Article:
The young cast is notable for the movie stars both Denise Richards and the late Paul Walker in their earliest roles. I wouldn't exactly say that I saw Walker's future star potential shining bright here, but both he and Richards are fun and quite likable in their roles, which made me enjoy the film that much more. The same can be said for their flamboyant best friend Byron (Theo Forsett, Street Hawk) who added a lot of laughs to the proceedings, especially when he and Tammy are at the morgue in an attempt to procure a body for their newly disembodied pal. Also good for a laugh are the cops, played by J. Jay Saunders (Nomads) as Sheriff Black, and Buck Flower (They Live) and Ken Carpenter (Blood Gamesas his wisecracking deputies Norville and Neville, who are always dropping some inappropriate conversation at the grisly crime scenes.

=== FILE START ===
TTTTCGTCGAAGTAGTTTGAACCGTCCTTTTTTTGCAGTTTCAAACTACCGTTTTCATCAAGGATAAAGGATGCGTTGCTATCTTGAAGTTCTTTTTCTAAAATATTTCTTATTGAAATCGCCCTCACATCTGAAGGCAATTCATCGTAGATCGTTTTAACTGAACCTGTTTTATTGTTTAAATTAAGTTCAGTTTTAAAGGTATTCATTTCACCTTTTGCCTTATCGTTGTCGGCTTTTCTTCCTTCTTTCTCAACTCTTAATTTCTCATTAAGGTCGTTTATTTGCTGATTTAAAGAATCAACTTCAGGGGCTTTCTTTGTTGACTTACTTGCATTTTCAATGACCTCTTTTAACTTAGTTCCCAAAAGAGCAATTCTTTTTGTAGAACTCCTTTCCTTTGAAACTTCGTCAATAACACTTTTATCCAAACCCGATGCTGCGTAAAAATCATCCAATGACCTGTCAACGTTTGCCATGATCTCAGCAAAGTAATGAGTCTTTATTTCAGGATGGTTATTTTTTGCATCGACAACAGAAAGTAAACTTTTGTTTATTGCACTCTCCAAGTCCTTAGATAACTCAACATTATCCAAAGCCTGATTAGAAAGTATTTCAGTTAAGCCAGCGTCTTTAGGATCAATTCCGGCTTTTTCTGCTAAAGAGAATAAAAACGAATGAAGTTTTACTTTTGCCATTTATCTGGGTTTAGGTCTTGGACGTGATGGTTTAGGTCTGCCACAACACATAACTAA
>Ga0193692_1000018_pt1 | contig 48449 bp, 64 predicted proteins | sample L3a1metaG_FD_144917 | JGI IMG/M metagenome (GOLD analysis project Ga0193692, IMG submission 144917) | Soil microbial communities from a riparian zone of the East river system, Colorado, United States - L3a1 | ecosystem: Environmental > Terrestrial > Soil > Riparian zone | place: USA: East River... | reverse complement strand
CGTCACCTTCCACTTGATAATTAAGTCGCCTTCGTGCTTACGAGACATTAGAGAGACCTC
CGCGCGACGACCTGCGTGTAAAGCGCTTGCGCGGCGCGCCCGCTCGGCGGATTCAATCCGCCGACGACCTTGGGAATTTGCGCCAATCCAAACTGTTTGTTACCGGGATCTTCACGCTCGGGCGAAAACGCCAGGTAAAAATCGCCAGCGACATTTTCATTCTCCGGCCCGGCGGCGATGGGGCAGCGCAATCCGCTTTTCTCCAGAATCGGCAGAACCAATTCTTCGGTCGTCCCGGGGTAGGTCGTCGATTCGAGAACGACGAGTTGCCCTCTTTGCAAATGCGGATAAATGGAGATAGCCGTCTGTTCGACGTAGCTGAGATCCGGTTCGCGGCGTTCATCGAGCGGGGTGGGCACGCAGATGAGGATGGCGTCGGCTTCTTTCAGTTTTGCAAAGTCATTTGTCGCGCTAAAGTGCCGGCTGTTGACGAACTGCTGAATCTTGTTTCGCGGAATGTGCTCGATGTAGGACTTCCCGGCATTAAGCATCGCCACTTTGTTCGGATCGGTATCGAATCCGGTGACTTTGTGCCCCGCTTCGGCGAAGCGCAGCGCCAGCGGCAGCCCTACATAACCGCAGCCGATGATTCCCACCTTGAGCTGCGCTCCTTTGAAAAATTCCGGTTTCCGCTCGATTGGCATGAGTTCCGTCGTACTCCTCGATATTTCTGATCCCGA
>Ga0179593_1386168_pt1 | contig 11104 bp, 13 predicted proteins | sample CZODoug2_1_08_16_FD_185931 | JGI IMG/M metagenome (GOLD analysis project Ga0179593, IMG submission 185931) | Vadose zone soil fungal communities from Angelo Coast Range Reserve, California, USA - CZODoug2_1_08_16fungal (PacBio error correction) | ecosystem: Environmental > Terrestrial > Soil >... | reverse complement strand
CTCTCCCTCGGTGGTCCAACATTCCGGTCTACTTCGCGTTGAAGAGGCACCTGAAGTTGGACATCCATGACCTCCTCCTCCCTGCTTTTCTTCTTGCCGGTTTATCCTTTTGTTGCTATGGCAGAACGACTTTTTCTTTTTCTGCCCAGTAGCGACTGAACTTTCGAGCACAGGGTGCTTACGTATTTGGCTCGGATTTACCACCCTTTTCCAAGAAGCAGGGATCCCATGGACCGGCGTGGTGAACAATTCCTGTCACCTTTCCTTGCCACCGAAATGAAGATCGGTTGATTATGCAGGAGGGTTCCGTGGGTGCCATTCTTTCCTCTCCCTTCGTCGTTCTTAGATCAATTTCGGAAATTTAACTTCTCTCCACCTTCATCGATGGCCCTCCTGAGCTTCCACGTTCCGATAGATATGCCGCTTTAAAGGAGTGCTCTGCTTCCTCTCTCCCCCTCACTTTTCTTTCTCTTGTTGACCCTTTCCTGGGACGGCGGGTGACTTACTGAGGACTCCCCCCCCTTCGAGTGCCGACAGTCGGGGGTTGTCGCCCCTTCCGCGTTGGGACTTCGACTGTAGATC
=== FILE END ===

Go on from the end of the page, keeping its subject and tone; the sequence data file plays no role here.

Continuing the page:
Audio/Video: Tammy & The T-Rex arrives on region B locked Blu-ray from 101 Films in 1080p HD framed in 1.78:1 widescreen, scanned and restored in 4K from its 35mm original camera negative. The director's cut sports the "Tanny and the Teenage T-Rex' card, the image density can lean a bit soft in spots due to source limitations but it is generally a very pleasing looking presentation. The vibrant early 90s styles are vibrant, we get decent clarity throughout, and some pleasing fine detail in the close-ups, though the 1080p HD brings out the rubberiness of the t-rex skin. Grain is well-managed and the black levels are solid, but it certainly looks like the direct-to-video flick that it is, there is not a lot of imagination to the cinematography, you can tell it was shot cheap and dirty. Noteworthy, the U.S. release from Vinegar Syndrome is framed at 1.85:1 widescreen while this release from 101 is gingerly cropped to a more screen-filling 1.78:1, I don't prefer one over the other in this instance, but thought it might be worth mentioning.